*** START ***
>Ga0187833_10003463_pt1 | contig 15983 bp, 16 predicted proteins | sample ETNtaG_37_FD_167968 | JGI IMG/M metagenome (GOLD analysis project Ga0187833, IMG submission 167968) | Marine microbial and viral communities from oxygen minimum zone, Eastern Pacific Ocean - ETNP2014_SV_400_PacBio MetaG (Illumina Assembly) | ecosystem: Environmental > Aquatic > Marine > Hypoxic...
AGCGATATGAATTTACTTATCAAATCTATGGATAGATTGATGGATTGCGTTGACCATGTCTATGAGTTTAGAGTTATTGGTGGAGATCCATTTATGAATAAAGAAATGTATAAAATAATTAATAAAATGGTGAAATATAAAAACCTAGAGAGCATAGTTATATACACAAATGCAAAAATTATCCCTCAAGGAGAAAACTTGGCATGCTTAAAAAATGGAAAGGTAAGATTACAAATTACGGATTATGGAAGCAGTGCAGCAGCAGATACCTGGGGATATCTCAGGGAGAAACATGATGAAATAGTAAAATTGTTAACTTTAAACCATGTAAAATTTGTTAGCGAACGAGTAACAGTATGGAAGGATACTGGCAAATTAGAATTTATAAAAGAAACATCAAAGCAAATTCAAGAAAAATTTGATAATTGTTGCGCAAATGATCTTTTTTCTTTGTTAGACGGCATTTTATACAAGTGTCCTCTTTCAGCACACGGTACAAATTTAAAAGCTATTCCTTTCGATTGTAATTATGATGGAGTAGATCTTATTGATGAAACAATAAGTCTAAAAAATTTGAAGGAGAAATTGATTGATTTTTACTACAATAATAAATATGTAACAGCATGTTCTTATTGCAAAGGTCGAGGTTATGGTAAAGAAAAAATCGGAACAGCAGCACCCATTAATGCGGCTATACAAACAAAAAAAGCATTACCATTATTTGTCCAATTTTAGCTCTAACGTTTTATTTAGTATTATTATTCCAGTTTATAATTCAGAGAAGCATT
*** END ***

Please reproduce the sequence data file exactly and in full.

>Ga0187833_10003463_pt1 | contig 15983 bp, 16 predicted proteins | sample ETNtaG_37_FD_167968 | JGI IMG/M metagenome (GOLD analysis project Ga0187833, IMG submission 167968) | Marine microbial and viral communities from oxygen minimum zone, Eastern Pacific Ocean - ETNP2014_SV_400_PacBio MetaG (Illumina Assembly) | ecosystem: Environmental > Aquatic > Marine > Hypoxic...
AGCGATATGAATTTACTTATCAAATCTATGGATAGATTGATGGATTGCGTTGACCATGTCTATGAGTTTAGAGTTATTGGTGGAGATCCATTTATGAATAAAGAAATGTATAAAATAATTAATAAAATGGTGAAATATAAAAACCTAGAGAGCATAGTTATATACACAAATGCAAAAATTATCCCTCAAGGAGAAAACTTGGCATGCTTAAAAAATGGAAAGGTAAGATTACAAATTACGGATTATGGAAGCAGTGCAGCAGCAGATACCTGGGGATATCTCAGGGAGAAACATGATGAAATAGTAAAATTGTTAACTTTAAACCATGTAAAATTTGTTAGCGAACGAGTAACAGTATGGAAGGATACTGGCAAATTAGAATTTATAAAAGAAACATCAAAGCAAATTCAAGAAAAATTTGATAATTGTTGCGCAAATGATCTTTTTTCTTTGTTAGACGGCATTTTATACAAGTGTCCTCTTTCAGCACACGGTACAAATTTAAAAGCTATTCCTTTCGATTGTAATTATGATGGAGTAGATCTTATTGATGAAACAATAAGTCTAAAAAATTTGAAGGAGAAATTGATTGATTTTTACTACAATAATAAATATGTAACAGCATGTTCTTATTGCAAAGGTCGAGGTTATGGTAAAGAAAAAATCGGAACAGCAGCACCCATTAATGCGGCTATACAAACAAAAAAAGCATTACCATTATTTGTCCAATTTTAGCTCTAACGTTTTATTTAGTATTATTATTCCAGTTTATAATTCAGAGAAGCATT